In Thursday's sessions, the question came up: are weblogs a genre?  This question has bounced around in a few different channels; certainly some work, such as the Blog Research on Genre project, would guide us to an affirmative conclusion.  Of course weblogs are genre-lizable, genre-ously suited to classification.  But how do exigencies filter into the practice of blogging, and is what moves the blogger a relatively stable social compulsion?  It's not easy to be sure really.  When the question comes up, nonetheless, I want to know what a coordination (or mingling) of blogs and genre makes possible.  What does genre afford the practicing blogger? Or: From a grounded perspective in genre theory, what would change about what I do when I write an entry?

Here's a related question I want to carry forward into the next five weeks: If genre is social action (which encompasses language activity whether or not it directly, immediately communicates), what's not genre?  Where and under what conditions (and to whose great relief) does genre split into the individuated?

These are just a handful of the threads from my notes or from questions generated during class.  And I hope to continue blogging related pieces, sharing them here as a way to invite dialogue, write through my unfolding understanding of genre (I was thinking "genre as bucket" coming into the course; still unsure: genre as roadside telephone, genre as hegemony, genre as buoy, genre as social form-aldehyde), and tuck away a few notes that might spark me onto other connections later on.  For Thursday's session, we're looking at Anis Bawarshi's Genre and the Invention of the Writer.  I'm just more than halfway through it now; hope to have blog-ready notes by mid-week.

Bookmark and Share Posted by at May 30, 2005 9:46 AM to Genre

"... what's not genre?" Thet's question has been troubling me as I work through Barwarshi (which is making much more sense my second time through the text).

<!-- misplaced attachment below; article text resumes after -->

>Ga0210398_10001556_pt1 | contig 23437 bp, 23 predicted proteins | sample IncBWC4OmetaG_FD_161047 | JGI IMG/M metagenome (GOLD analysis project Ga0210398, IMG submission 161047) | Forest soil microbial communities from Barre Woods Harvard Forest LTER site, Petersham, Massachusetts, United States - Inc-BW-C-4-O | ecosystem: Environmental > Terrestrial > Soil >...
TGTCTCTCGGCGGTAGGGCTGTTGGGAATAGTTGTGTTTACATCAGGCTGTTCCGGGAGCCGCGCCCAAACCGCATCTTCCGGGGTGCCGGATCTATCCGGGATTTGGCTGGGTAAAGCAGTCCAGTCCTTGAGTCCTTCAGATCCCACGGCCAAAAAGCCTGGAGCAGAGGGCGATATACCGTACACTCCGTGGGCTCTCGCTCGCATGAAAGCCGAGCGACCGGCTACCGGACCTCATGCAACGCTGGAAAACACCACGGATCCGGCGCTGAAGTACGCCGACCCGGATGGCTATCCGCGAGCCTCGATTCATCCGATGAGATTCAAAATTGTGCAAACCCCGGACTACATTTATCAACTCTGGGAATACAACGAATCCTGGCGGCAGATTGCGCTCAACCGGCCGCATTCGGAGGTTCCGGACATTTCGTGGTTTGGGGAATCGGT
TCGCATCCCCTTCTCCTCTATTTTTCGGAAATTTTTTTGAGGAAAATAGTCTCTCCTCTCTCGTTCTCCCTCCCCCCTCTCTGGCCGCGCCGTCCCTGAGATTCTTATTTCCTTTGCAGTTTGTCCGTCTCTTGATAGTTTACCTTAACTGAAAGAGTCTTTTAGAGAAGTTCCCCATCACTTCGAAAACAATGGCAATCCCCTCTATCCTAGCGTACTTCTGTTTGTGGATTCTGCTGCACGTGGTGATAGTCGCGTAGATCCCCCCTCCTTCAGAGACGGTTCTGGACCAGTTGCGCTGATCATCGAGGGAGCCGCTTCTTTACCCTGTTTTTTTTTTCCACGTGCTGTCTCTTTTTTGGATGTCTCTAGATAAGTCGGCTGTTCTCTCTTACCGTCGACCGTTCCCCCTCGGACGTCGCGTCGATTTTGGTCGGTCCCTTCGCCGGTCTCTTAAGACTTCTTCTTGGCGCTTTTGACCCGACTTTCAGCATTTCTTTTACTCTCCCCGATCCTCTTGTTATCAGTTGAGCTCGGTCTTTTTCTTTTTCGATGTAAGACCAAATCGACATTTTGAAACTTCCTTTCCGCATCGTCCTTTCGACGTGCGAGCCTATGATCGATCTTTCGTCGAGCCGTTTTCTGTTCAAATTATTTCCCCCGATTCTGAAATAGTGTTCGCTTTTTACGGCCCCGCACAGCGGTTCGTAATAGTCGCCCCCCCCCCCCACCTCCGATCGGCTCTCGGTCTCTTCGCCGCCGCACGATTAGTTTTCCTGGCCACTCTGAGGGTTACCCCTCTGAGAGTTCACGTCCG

I think the answer my be tied to the "social action" friction you've identified. If we communicate by choosing (and are chosen by) genres within dynamic (pre-exisiting and created) systems, what falls outside? What isn't genre or genre-related?

To the point: "Genres are discursive sites that coordinate the acquisition and production of motives by maintaining specific relations between scene, act, agent, agency, and purpose" (Bawarshi 16-7). It seems that this boundless reflectivity can allow "genre" to lay claim to just about any form, type, method, etc. of discourse.

Not troubling, but a good question worth exploring.

Posted by: mike at June 1, 2005 10:47 AM

As I raised that question, I was thinking that it's never really stated (as far as I can tell) that genre strictly involves text(s). By default, I'd say we liken genre to types/classes/kinds of texts, but the "social action" model definitely complicates this relationship. Yet, if it opens up the relationship between genre and text, what else does it draw together? All communicative acts? Utterances? Does it bring in other social activities? As I'm running through the is-it-a-genre/is-it-not-a-genre battery of tests, I've been playing through a few implausible cases. For one, is a pick-up basketball game constituted by genre(s)? Are the communicative interactions in the on-court "rhetorical ecosystem" operating according to genre (to recurrent exigency, to reproduced structures, and so on)? Just wondering about the limits: what's just on the edge of genre?

Posted by: Derek at June 1, 2005 7:12 PM